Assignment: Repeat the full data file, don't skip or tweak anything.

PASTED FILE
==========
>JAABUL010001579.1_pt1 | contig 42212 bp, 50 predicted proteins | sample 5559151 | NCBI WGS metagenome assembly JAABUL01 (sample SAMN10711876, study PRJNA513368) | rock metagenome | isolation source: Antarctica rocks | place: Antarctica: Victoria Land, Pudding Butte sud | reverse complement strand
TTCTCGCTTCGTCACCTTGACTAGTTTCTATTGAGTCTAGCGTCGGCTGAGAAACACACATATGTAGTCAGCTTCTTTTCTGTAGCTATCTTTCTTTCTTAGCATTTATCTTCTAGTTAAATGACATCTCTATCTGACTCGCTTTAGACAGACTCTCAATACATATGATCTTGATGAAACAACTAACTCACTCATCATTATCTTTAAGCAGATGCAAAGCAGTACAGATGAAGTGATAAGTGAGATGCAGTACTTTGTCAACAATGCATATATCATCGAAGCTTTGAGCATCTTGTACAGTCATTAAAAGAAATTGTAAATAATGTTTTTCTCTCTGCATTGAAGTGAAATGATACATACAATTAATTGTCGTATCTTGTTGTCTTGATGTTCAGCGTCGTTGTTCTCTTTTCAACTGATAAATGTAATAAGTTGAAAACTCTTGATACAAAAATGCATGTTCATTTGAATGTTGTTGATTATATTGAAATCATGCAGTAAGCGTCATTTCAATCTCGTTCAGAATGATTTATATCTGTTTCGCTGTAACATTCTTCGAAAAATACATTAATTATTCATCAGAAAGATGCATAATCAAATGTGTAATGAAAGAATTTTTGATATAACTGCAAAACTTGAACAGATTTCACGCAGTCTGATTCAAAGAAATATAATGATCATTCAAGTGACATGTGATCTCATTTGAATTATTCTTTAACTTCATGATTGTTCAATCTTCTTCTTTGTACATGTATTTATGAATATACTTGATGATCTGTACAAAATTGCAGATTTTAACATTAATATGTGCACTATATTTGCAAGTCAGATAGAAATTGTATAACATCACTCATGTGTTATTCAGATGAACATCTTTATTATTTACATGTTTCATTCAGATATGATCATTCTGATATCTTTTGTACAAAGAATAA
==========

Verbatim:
>JAABUL010001579.1_pt1 | contig 42212 bp, 50 predicted proteins | sample 5559151 | NCBI WGS metagenome assembly JAABUL01 (sample SAMN10711876, study PRJNA513368) | rock metagenome | isolation source: Antarctica rocks | place: Antarctica: Victoria Land, Pudding Butte sud | reverse complement strand
TTCTCGCTTCGTCACCTTGACTAGTTTCTATTGAGTCTAGCGTCGGCTGAGAAACACACATATGTAGTCAGCTTCTTTTCTGTAGCTATCTTTCTTTCTTAGCATTTATCTTCTAGTTAAATGACATCTCTATCTGACTCGCTTTAGACAGACTCTCAATACATATGATCTTGATGAAACAACTAACTCACTCATCATTATCTTTAAGCAGATGCAAAGCAGTACAGATGAAGTGATAAGTGAGATGCAGTACTTTGTCAACAATGCATATATCATCGAAGCTTTGAGCATCTTGTACAGTCATTAAAAGAAATTGTAAATAATGTTTTTCTCTCTGCATTGAAGTGAAATGATACATACAATTAATTGTCGTATCTTGTTGTCTTGATGTTCAGCGTCGTTGTTCTCTTTTCAACTGATAAATGTAATAAGTTGAAAACTCTTGATACAAAAATGCATGTTCATTTGAATGTTGTTGATTATATTGAAATCATGCAGTAAGCGTCATTTCAATCTCGTTCAGAATGATTTATATCTGTTTCGCTGTAACATTCTTCGAAAAATACATTAATTATTCATCAGAAAGATGCATAATCAAATGTGTAATGAAAGAATTTTTGATATAACTGCAAAACTTGAACAGATTTCACGCAGTCTGATTCAAAGAAATATAATGATCATTCAAGTGACATGTGATCTCATTTGAATTATTCTTTAACTTCATGATTGTTCAATCTTCTTCTTTGTACATGTATTTATGAATATACTTGATGATCTGTACAAAATTGCAGATTTTAACATTAATATGTGCACTATATTTGCAAGTCAGATAGAAATTGTATAACATCACTCATGTGTTATTCAGATGAACATCTTTATTATTTACATGTTTCATTCAGATATGATCATTCTGATATCTTTTGTACAAAGAATAA